Article originally written for and featured in Square’s Seller Community: https://www.sellercommunity.com/t5/General-Discussion/How-I-Revamped-My-Business-Thanks-to-Square-Data/m-p/108828#M21771
I’ve been running Pesso’s Ices & Ice Cream, my small ice cream shop in suburban New York, with my father since 2004. For the first 8 years, we were using a standard CASIO cash register, and we were basically running blind. It was incredibly hard to program and make changes, and even harder to track any actual sales data.
While we could see how much money we made, we couldn’t see or track any sales trends. We couldn’t tell what our best sellers were, which sizes we were selling the most and least of, if we were making a profit on Milkshakes, or any other figures we could use to make educated business decisions.
We were also cash only for those years, since we always thought that taking credit cards was too complicated, too expensive, and too far out of reach for us. In 2012, more and more customers were asking to use credit cards, and we knew we had to do something. So we took a leap and set up an iPad with the Square POS app. It was incredibly easy to set up and program, taking less than 30 minutes to input our entire Item library. And as soon as we were live, we immediately started to get data we could use to track our cash and credit sales.
I then started tracking all of the sales data that we finally started collecting thanks to Square, and organized it into my own spreadsheets to find trends. This was the beginning of sweeping changes for us to become the efficient and modern shop we are today.
Making the Menu
The most important step of setting up our Square Point of Sale System was really putting together our Item Library. It had to be organized in a way that not only got us great usable data, but also allowed our servers to ring up customers quickly and efficiently.
We quickly realized that our ever changing lineup of 100+ Flavors was way too much to track on the Register, being too complex and taking too much time to update and ring up. Even though it would be an incredible trove of data, we resigned to the fact that we’re better off having an efficient system and not gather that bit of data that we could still track by the number of tubs we use.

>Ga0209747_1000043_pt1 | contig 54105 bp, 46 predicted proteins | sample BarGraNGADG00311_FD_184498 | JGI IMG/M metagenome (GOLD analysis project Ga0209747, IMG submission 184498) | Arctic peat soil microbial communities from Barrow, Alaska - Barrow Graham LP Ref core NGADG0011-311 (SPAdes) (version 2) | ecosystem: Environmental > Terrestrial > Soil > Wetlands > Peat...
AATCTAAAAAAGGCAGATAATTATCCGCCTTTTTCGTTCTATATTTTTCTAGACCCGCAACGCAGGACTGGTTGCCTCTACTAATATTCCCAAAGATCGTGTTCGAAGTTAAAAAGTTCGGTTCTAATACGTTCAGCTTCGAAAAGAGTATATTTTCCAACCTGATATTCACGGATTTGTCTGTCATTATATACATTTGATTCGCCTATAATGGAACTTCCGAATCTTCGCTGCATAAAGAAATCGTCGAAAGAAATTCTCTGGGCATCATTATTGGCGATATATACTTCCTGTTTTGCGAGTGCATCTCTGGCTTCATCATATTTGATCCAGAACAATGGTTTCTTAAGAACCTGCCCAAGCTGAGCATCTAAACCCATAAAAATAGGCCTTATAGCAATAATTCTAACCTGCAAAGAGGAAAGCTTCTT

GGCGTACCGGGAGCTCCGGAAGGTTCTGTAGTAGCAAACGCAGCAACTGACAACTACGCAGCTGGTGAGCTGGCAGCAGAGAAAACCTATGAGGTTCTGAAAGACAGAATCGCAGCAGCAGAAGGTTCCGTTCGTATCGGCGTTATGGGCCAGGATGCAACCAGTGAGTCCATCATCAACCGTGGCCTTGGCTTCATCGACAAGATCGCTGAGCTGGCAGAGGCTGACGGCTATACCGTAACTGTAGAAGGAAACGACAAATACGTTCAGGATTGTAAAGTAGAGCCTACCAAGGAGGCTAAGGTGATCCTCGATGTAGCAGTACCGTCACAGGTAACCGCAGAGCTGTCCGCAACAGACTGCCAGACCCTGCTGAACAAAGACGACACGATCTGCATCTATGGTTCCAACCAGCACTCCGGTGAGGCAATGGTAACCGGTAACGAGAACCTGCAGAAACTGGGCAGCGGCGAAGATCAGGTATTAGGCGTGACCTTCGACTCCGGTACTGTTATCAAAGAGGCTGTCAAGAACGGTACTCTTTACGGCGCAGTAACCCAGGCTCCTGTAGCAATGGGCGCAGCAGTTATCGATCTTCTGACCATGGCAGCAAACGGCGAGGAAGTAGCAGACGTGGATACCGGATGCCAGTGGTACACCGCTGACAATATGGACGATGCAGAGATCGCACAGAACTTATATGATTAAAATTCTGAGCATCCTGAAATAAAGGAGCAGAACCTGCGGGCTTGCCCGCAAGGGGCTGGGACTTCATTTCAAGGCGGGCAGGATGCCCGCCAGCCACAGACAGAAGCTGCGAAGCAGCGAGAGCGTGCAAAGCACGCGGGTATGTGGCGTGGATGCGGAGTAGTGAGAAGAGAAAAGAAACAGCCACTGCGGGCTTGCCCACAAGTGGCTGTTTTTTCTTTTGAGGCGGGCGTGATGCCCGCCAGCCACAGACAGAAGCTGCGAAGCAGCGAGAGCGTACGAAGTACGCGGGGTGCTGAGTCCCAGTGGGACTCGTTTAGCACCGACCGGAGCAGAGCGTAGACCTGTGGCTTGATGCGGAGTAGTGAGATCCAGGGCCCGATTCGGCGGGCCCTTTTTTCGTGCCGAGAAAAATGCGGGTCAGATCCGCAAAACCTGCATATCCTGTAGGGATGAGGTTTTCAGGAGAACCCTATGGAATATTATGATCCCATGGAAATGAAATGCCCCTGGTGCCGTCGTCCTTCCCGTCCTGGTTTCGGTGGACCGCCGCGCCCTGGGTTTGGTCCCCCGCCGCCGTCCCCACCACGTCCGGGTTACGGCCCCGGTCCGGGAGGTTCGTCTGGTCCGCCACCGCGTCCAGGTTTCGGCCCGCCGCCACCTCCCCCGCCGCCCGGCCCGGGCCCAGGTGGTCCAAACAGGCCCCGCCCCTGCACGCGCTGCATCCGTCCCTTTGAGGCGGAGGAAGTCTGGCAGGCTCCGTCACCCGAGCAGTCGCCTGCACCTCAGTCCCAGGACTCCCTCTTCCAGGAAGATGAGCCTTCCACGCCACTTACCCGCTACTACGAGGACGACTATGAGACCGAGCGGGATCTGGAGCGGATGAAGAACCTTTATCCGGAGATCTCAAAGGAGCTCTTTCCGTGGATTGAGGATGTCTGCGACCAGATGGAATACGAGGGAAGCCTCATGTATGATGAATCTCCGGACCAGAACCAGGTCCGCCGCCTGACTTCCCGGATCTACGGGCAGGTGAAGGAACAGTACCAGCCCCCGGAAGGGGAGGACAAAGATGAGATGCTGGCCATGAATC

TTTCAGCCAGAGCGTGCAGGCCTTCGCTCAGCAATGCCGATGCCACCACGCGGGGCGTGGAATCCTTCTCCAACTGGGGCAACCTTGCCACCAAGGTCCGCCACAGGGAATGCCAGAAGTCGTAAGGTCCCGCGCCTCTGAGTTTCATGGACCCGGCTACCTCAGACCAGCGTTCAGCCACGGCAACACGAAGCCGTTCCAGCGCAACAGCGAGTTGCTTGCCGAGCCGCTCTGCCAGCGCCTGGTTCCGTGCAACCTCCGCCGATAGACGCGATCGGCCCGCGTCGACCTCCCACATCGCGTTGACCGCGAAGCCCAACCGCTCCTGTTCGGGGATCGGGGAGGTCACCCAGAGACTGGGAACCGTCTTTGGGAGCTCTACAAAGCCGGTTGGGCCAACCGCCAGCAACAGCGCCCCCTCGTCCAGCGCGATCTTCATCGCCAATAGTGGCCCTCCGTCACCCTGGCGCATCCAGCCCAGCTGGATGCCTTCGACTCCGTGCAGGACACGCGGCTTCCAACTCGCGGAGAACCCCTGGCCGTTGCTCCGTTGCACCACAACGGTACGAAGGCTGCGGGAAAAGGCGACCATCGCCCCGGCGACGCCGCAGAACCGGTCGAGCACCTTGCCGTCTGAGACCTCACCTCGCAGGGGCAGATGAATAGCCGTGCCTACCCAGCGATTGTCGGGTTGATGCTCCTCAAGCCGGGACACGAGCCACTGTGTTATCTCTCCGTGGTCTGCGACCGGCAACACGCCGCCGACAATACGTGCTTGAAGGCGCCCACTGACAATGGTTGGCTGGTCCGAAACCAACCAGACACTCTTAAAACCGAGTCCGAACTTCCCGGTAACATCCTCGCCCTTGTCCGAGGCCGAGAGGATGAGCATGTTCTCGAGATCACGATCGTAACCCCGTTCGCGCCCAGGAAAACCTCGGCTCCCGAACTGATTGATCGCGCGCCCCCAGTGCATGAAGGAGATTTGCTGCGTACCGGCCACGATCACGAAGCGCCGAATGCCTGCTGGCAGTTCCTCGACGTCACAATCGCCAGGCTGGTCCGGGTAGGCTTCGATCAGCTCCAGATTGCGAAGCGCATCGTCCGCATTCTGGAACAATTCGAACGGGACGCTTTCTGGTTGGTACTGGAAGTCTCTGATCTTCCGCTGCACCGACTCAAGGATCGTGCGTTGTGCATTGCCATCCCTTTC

So we decided to have our Menu Categories align with our Product Categories (Ice Cream, Gelato, Italian Ice, Shakes, Sundaes, etc.), with each separate Item being based on each size. This sped up our line since our servers only had to tap a single button for each item rung up, rather than tapping through Modifiers or Variants to get to the correct size. It also allowed us to more easily track Size Sales by the item, rather than by Variants or Modifiers.
We also made Cones and Toppings separate Items, and saved the Modifiers for tracking add-ons for less frequently sold items. We do use Item Modifiers for changes that don’t affect price (just in case an employee skips through the popup) but that are still nice to track, like which one of our Signature Sundaes was sold, or whether the Milkshake was made with Ice Cream or Gelato.
A Small by Any Other Name
At our peak, we had 5 sizes for each of our Categories: Kid’s, Small, Medium, Large, Pint, and Quart. We noticed customer transactions were taking a long time because of this. Customers were confused by the sizes, and ended up asking our Servers every time just how big each of the sizes were. We had to explain to almost every customer that the Kid’s was 1 Scoop, Small was 2 Scoops, and so on.
After seeing the Data from our original naming system, I tested re-naming our sizes to a simple “By the Scoop” system: 1 Scoop, 2 Scoop, 3 Scoop, 4 Scoop. This simple rebranding had two huge impacts on our sales: First, it sped up all of our customer interactions, and therefor our transactions. Customers instantly knew how our sizes worked, and knew what to get. Second, customers started getting our smaller and more profitable sizes.
This simple name change ended up doubling the sales of our smallest size, and by the second year of this sizing model the 1 Scoop became our top selling item. As a result, sales of two of our largest and least profitable sizes dropped tremendously, so it only made sense to drop them from our menu. The same thing happened with our Milkshakes and Sundaes, so we also dropped them down to just a single size.
All of this, again, improved our customer experience by making our sizes clearer and easier to navigate, which sped up ordering and increased our profit along the way.